Join an uncontrolled facility traffic circuit[PDF]

Introduction

First you should be familiar with aerodrome traffic.

In real life, most little airfields are not controlled, which means that no ATC will tell you how to join the circuit. You should determine the appropriate runway for landing, join the circuit and inform other traffic on a dedicated frequency where you are, what you are doing etc. This is also the case at IVAO; you shall do that via the UNICOM frequency (122.800).

Airport being manned by a FIS agent

Joining the circuit

Unlike an Air Traffic Controller (ATC), an Aerodrome Flight Information Service (AFIS) does not provide any clearance but only information on joining the circuit/takeoff/landing.
The AFIS will inform you of the runway in use, and other traffic in the circuit.
Caution ! Even if the AFIS tells you something, do not forget you are the pilot in command and responsible for the safety of your aircraft and anticollision.

Nevertheless, the AFIS is very helpful to know other aircraft position. You should listen carefully to all information given.

Radio

Icon VFR.png Orleans information, F-BTLU
Icon ATC.png F-LU, Orleans information, pass your message.
Icon VFR.png F-LU, CE43 from Toussus, 5 minutes from being overhead of the airfield, request instructions to join the circuit
Icon ATC.png F-LU, runway in use 23, report field in sight, traffic type Cessna, on right hand circuit
Icon VFR.png Runway 23 in use, will report field in sight, roger traffic information, F-LU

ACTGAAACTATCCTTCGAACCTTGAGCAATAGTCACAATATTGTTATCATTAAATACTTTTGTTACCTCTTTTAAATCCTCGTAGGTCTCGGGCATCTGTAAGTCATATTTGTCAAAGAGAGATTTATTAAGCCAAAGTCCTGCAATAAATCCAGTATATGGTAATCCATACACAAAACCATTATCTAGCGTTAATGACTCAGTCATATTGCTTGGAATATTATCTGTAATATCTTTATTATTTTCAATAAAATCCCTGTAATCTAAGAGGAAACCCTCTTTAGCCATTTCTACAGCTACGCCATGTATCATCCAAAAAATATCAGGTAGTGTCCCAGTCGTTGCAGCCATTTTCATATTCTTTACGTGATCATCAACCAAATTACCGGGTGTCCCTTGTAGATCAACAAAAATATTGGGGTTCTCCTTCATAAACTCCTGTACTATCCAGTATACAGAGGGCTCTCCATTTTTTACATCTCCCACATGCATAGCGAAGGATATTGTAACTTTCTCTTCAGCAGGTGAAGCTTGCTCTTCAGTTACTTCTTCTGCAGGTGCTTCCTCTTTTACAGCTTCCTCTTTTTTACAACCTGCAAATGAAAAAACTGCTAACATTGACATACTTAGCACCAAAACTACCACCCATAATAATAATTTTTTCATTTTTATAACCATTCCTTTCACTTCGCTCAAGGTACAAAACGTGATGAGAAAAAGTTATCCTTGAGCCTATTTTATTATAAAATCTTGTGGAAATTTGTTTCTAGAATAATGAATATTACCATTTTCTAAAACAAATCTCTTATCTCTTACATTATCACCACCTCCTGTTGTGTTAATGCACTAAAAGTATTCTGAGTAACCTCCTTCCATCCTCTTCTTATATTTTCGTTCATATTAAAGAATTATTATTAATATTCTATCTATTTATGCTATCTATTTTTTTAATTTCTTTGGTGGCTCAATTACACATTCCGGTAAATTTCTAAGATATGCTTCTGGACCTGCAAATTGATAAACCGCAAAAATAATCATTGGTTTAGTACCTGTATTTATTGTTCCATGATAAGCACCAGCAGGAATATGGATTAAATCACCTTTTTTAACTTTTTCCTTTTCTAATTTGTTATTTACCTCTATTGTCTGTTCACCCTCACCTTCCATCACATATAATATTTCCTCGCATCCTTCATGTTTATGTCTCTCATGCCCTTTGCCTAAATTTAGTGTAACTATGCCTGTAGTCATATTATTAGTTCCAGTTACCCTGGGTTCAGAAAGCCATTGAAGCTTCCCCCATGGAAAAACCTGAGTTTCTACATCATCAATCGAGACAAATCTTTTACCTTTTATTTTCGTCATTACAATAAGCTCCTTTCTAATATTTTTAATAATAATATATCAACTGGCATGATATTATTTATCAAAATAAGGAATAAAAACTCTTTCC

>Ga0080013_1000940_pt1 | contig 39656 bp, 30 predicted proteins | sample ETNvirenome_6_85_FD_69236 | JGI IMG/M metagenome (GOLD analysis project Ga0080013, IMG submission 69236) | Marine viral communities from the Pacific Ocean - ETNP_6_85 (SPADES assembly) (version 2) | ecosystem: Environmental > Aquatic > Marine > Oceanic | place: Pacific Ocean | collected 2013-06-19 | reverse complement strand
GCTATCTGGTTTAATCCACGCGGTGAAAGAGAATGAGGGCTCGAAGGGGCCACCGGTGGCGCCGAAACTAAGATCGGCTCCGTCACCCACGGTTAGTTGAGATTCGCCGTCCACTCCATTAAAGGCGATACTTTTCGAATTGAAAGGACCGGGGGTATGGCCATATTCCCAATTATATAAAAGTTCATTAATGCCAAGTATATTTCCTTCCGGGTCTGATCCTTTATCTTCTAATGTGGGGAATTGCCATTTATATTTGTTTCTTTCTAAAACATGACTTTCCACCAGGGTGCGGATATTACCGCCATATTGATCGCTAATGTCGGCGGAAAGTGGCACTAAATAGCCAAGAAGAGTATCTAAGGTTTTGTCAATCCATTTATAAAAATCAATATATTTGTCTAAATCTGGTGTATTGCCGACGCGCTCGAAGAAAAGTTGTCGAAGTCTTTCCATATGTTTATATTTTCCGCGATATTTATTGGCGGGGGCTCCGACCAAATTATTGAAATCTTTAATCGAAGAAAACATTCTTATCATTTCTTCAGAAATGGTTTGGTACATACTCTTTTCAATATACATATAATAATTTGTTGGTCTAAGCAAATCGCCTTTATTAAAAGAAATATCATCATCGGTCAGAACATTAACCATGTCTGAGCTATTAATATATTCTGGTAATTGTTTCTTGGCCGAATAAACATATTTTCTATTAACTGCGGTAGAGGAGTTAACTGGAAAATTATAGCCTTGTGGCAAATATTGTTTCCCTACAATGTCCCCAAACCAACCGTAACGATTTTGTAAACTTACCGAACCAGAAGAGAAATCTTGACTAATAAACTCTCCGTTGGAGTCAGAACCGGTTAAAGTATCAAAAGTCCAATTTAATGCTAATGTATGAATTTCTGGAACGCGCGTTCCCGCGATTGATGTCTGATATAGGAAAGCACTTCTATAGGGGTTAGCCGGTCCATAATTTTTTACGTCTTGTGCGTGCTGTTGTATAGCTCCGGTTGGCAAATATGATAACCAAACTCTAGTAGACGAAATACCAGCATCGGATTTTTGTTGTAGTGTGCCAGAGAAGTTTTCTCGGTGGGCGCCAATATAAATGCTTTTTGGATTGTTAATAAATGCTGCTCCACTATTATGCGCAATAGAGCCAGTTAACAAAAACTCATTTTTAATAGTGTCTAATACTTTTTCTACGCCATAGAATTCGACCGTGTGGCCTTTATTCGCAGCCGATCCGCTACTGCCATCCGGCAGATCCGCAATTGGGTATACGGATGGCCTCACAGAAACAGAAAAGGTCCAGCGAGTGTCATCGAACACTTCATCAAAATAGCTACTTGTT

[...]
Icon VFR.png Airfield in sight, F-LU
Icon ATC.png F-LU, report downwind runway 23, the Cessna is on final
Icon VFR.png Traffic in sight, reporting downwind runway 23, F-LU
[...] Same for downwind & base
Icon VFR.png Final runway 23 for a full stop landing, F-LU
Icon ATC.png F-LU, runway is clear, wind 240° 8 knots, report runway vacated
Icon VFR.png Landing runway 23 reporting vacated, F-LU

Unmanned airfield

Introduction

The airport circuit shall be joined at the beginning of the down-wind leg at circuit altitude.
Begining of DW.jpg

Knowing that, you should adapt your path to join the circuit correctly.

However, some airports may have different procedures. Example below: all traffic must report point S, then join the base leg for the runway in use.

Lfpn circuit.jpg

Determination of the runway in use

Before joining the circuit, you need to know which runway will be used for landing.

Traffic in the circuit

If you listen to the airport frequency/UNICOM and you hear/read another aircraft is already in the airport circuit, you may have an idea of the runway in use and position of the other aircraft.

Aircraft already in the circuit always have priority over aircraft joining the circuit !

No traffic in the circuit

If the frequency is silent, you will need to determine the runway in use by yourself. You can look at the METAR of the airport or the closest airport around equipped with a meteorological station to have an idea of the wind.

Then, you should proceed abeam terrain to observe runway and airport.